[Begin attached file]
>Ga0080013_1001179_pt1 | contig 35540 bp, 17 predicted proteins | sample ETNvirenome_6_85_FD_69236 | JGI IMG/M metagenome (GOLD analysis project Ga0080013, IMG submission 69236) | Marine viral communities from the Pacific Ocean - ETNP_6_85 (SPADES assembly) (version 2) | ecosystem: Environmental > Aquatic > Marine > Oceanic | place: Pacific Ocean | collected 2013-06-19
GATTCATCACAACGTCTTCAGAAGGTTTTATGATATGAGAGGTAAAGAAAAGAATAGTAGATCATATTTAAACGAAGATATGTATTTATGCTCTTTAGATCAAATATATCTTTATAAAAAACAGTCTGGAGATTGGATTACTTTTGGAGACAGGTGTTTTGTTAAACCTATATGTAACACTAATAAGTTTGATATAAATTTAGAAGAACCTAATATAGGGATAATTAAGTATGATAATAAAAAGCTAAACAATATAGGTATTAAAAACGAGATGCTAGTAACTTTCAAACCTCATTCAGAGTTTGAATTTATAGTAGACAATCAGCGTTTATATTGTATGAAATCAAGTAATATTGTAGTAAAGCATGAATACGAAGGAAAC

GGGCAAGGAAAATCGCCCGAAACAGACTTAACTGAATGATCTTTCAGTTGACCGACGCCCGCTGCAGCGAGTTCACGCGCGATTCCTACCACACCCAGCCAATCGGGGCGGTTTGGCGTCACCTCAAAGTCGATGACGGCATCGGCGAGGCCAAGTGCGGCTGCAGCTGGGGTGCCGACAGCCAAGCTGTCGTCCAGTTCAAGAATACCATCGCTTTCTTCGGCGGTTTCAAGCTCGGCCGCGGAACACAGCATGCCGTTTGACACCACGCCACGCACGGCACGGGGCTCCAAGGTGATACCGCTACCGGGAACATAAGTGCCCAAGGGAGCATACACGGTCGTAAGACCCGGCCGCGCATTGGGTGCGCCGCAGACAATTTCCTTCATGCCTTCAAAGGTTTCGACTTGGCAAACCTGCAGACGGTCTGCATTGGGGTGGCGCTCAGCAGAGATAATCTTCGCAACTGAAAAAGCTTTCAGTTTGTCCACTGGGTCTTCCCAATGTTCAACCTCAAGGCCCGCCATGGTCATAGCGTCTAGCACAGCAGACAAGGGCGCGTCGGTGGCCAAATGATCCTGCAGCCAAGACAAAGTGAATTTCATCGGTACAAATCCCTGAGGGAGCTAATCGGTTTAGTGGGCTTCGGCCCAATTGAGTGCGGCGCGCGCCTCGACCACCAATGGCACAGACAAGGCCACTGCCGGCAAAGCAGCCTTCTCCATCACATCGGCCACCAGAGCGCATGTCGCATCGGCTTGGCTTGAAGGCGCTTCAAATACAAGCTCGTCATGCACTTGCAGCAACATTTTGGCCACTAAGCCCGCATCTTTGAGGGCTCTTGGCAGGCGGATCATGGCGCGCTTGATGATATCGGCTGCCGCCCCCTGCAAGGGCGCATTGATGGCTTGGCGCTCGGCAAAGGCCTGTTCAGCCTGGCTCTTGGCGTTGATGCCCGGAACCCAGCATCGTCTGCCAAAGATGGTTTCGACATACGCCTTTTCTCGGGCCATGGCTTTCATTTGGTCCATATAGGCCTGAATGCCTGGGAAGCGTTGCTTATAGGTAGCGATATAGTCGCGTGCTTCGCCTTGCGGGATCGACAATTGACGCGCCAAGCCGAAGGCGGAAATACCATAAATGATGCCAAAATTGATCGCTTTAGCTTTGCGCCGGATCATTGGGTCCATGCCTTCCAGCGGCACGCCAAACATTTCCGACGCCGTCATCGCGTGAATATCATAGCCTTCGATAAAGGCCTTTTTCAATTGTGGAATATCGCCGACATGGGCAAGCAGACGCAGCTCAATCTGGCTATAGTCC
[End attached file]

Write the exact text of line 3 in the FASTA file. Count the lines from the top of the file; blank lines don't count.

GGGCAAGGAAAATCGCCCGAAACAGACTTAACTGAATGATCTTTCAGTTGACCGACGCCCGCTGCAGCGAGTTCACGCGCGATTCCTACCACACCCAGCCAATCGGGGCGGTTTGGCGTCACCTCAAAGTCGATGACGGCATCGGCGAGGCCAAGTGCGGCTGCAGCTGGGGTGCCGACAGCCAAGCTGTCGTCCAGTTCAAGAATACCATCGCTTTCTTCGGCGGTTTCAAGCTCGGCCGCGGAACACAGCATGCCGTTTGACACCACGCCACGCACGGCACGGGGCTCCAAGGTGATACCGCTACCGGGAACATAAGTGCCCAAGGGAGCATACACGGTCGTAAGACCCGGCCGCGCATTGGGTGCGCCGCAGACAATTTCCTTCATGCCTTCAAAGGTTTCGACTTGGCAAACCTGCAGACGGTCTGCATTGGGGTGGCGCTCAGCAGAGATAATCTTCGCAACTGAAAAAGCTTTCAGTTTGTCCACTGGGTCTTCCCAATGTTCAACCTCAAGGCCCGCCATGGTCATAGCGTCTAGCACAGCAGACAAGGGCGCGTCGGTGGCCAAATGATCCTGCAGCCAAGACAAAGTGAATTTCATCGGTACAAATCCCTGAGGGAGCTAATCGGTTTAGTGGGCTTCGGCCCAATTGAGTGCGGCGCGCGCCTCGACCACCAATGGCACAGACAAGGCCACTGCCGGCAAAGCAGCCTTCTCCATCACATCGGCCACCAGAGCGCATGTCGCATCGGCTTGGCTTGAAGGCGCTTCAAATACAAGCTCGTCATGCACTTGCAGCAACATTTTGGCCACTAAGCCCGCATCTTTGAGGGCTCTTGGCAGGCGGATCATGGCGCGCTTGATGATATCGGCTGCCGCCCCCTGCAAGGGCGCATTGATGGCTTGGCGCTCGGCAAAGGCCTGTTCAGCCTGGCTCTTGGCGTTGATGCCCGGAACCCAGCATCGTCTGCCAAAGATGGTTTCGACATACGCCTTTTCTCGGGCCATGGCTTTCATTTGGTCCATATAGGCCTGAATGCCTGGGAAGCGTTGCTTATAGGTAGCGATATAGTCGCGTGCTTCGCCTTGCGGGATCGACAATTGACGCGCCAAGCCGAAGGCGGAAATACCATAAATGATGCCAAAATTGATCGCTTTAGCTTTGCGCCGGATCATTGGGTCCATGCCTTCCAGCGGCACGCCAAACATTTCCGACGCCGTCATCGCGTGAATATCATAGCCTTCGATAAAGGCCTTTTTCAATTGTGGAATATCGCCGACATGGGCAAGCAGACGCAGCTCAATCTGGCTATAGTCC